Runner registered successfully. Feel free to start it, but if it's running already the config should be automatically reloaded!


mysqldump: how to use a specific port

To use a specific port with the mysqldump command, you can provide the --port (or -P) option followed by the port number you want to use. The --port option specifies the TCP/IP port number to use when connecting to the MySQL server.

When using -P remember to use an uppercase P, because the lowercase option -p refers to the password.

Here’s the general syntax of using mysqldump with a specific port:

mysqldump --port=PORT_NUMBER -u USERNAME -p DATABASE_NAME > dump.sql

Replace the following placeholders:

  • PORT_NUMBER: The specific port number you want to use (e.g., 3306).
  • USERNAME: Your MySQL username.
  • DATABASE_NAME: The name of the database you want to dump.
  • dump.sql: The name of the file where you want to save the database dump.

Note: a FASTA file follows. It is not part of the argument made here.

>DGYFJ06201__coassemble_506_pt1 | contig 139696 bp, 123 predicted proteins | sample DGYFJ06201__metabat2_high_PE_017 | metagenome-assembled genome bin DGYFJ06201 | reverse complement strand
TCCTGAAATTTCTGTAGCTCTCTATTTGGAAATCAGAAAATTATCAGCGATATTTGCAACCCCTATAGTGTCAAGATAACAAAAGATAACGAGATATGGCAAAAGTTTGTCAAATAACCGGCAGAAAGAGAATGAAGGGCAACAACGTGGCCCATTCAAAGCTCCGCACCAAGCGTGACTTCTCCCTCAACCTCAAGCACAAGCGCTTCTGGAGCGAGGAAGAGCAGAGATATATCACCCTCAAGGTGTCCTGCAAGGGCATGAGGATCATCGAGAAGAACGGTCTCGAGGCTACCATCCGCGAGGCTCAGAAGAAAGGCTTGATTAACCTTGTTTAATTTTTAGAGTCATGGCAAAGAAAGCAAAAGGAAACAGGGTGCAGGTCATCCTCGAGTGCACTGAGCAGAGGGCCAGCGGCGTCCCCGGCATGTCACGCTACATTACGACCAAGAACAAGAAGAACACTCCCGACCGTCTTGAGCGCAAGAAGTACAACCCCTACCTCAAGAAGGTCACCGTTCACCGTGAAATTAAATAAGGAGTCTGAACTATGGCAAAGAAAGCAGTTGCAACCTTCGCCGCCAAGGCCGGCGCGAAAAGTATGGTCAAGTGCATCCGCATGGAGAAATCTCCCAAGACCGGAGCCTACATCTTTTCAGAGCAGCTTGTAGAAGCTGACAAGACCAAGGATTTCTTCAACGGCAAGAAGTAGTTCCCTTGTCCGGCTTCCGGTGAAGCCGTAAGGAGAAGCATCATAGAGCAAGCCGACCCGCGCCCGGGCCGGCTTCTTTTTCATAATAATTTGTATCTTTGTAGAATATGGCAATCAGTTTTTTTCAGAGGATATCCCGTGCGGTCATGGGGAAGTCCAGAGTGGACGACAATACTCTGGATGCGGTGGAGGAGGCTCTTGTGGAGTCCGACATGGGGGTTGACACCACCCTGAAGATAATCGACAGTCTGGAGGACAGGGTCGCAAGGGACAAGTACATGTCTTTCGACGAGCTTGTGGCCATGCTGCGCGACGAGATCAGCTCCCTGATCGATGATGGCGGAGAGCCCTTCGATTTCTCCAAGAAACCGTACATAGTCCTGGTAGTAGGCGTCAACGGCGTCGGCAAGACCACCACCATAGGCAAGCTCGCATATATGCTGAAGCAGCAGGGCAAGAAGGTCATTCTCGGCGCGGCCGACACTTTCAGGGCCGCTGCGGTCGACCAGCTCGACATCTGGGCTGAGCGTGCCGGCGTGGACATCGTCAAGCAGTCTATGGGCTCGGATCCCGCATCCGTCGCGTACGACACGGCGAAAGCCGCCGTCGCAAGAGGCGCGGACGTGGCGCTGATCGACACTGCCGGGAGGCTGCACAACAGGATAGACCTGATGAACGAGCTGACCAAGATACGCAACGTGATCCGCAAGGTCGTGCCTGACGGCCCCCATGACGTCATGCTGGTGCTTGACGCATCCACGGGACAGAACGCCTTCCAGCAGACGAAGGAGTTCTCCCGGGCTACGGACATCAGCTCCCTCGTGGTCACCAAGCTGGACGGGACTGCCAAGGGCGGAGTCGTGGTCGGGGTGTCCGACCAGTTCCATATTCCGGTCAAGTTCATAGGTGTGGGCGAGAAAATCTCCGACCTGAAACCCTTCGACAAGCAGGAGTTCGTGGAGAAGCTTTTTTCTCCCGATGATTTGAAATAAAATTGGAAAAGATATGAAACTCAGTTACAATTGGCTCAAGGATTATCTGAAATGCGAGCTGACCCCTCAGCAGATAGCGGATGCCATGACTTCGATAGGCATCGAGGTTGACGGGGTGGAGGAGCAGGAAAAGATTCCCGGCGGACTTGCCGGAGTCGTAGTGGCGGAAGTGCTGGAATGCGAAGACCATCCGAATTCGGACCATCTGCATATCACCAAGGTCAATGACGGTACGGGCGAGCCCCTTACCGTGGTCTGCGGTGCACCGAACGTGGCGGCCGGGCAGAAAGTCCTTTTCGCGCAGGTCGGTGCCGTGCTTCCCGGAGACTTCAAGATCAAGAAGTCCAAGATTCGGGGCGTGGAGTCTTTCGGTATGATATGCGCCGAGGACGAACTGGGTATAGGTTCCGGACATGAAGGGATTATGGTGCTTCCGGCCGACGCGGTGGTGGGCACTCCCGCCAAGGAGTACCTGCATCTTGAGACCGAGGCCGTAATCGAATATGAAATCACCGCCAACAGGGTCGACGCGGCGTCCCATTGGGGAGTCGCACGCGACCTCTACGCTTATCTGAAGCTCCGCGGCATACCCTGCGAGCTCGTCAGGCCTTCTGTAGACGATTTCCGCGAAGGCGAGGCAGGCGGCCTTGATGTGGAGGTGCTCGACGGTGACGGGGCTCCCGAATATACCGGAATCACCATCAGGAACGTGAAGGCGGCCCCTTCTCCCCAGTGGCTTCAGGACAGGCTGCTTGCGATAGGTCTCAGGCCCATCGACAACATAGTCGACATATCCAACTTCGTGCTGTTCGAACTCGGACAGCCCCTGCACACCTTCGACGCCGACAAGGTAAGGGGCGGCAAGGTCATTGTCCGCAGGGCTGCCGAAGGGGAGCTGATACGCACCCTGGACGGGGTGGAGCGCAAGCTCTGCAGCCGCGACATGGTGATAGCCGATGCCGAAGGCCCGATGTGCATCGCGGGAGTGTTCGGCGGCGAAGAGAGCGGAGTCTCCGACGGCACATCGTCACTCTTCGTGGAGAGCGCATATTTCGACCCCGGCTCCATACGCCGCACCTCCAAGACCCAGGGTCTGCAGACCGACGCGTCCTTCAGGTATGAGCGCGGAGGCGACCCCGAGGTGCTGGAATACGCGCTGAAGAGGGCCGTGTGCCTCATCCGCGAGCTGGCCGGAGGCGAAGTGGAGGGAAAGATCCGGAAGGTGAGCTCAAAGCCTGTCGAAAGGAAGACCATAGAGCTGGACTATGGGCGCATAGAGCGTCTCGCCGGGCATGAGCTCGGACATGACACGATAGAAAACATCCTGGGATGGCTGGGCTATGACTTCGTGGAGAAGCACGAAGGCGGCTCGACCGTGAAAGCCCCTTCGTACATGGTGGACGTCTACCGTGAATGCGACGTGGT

After executing this command, you’ll be prompted to enter your MySQL password. Once you provide the correct password, the mysqldump command will connect to the MySQL server using the specified port and create a dump of the specified database.

Foto von André Carvalho auf Unsplash


macOS: how to print a test page

To print a test page on a Mac, follow these steps:

  1. Open “System Preferences”.
  2. Click on “Printers & Scanners” (or “Print & Scan” depending on your macOS version).
  3. Select the printer you want to print a test page from.
  4. Click the “Open Print Queue”.
  5. A new window will open, showing the print queue for the selected printer.
  6. Look for the “Printer” menu at the top of the window and select “Print Test Page” or “Print Test Sheet.”
  7. Your printer will now print a test page.

Please note that the specific steps may vary slightly depending on your macOS version.

Foto von Andras Vas auf Unsplash

JavaScript: the differences between escape(), encodeURI(), and encodeURIComponent()

Foto von Markus Spiske auf Unsplash

In JavaScript, escape(), encodeURI(), and encodeURIComponent() are three functions used to encode strings for different purposes. Each function serves a distinct purpose, and it’s essential to understand their differences: